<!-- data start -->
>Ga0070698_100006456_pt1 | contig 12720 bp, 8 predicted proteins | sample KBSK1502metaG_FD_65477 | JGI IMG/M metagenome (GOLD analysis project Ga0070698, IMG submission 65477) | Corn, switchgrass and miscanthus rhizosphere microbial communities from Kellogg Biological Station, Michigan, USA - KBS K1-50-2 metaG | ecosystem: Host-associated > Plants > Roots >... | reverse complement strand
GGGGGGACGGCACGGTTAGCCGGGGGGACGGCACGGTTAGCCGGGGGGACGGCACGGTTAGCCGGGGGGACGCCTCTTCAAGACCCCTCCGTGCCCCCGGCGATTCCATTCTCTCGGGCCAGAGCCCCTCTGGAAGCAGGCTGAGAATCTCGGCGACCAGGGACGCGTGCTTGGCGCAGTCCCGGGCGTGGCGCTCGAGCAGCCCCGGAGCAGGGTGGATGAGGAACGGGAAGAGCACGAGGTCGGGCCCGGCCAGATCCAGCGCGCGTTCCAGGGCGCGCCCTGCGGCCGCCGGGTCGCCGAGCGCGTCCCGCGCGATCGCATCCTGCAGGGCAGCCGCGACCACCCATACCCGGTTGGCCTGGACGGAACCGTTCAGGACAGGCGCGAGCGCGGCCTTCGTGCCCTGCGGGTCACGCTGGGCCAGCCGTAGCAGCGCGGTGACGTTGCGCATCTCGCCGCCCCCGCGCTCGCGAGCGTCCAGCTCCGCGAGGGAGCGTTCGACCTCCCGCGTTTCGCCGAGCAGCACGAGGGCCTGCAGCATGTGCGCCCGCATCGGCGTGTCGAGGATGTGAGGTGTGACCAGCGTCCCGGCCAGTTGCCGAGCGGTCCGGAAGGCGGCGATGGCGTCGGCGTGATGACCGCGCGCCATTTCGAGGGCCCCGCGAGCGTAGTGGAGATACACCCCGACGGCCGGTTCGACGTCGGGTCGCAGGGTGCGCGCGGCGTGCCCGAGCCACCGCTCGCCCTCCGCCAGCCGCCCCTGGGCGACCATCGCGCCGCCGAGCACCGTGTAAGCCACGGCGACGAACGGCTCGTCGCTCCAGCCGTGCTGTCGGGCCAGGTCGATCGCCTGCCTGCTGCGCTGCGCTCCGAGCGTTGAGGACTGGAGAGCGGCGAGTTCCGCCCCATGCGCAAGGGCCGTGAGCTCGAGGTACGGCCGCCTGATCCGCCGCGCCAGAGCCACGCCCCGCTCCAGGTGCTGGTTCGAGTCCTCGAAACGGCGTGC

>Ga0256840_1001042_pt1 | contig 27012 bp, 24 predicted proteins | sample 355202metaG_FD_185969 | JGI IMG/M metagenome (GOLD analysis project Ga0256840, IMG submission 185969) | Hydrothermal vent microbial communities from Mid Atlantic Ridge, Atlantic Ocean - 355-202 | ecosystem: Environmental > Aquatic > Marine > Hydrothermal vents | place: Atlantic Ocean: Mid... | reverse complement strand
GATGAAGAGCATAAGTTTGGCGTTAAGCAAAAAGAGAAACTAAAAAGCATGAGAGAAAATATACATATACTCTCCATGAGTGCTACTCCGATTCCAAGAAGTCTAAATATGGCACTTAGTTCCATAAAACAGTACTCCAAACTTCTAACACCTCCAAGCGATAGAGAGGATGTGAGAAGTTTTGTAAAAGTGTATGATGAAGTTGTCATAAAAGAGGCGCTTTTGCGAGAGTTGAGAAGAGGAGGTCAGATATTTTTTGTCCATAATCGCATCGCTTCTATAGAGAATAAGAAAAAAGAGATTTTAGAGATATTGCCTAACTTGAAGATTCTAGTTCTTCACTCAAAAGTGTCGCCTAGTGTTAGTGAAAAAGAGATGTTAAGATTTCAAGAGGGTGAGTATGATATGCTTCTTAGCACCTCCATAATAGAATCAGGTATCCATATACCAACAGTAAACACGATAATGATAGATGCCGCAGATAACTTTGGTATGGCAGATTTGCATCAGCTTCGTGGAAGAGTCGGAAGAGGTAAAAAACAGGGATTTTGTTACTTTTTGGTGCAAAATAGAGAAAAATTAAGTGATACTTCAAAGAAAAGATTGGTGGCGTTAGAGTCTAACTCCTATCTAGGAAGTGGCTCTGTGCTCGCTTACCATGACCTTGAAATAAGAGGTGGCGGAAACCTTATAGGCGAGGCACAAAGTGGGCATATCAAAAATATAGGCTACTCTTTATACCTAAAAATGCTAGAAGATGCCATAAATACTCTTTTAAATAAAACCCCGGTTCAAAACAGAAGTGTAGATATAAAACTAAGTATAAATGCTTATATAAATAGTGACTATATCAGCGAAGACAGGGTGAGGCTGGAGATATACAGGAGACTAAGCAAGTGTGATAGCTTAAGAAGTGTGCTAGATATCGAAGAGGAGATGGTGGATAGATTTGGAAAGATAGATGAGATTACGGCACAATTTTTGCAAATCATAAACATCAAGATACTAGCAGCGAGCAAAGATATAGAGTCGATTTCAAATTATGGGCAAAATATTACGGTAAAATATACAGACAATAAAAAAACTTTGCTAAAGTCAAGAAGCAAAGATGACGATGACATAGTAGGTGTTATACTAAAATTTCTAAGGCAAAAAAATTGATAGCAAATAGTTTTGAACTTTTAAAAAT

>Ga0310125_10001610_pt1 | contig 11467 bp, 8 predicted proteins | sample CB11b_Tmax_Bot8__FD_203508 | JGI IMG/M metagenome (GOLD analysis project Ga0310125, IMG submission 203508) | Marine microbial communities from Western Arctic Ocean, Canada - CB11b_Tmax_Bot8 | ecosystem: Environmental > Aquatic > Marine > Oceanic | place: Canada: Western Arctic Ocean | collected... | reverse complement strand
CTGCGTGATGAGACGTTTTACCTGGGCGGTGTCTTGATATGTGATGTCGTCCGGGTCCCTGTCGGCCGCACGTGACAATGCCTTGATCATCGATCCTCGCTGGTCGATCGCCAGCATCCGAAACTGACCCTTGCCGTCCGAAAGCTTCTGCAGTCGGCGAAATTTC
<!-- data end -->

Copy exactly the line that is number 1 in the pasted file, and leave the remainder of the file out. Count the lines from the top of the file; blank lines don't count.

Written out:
>Ga0070698_100006456_pt1 | contig 12720 bp, 8 predicted proteins | sample KBSK1502metaG_FD_65477 | JGI IMG/M metagenome (GOLD analysis project Ga0070698, IMG submission 65477) | Corn, switchgrass and miscanthus rhizosphere microbial communities from Kellogg Biological Station, Michigan, USA - KBS K1-50-2 metaG | ecosystem: Host-associated > Plants > Roots >... | reverse complement strand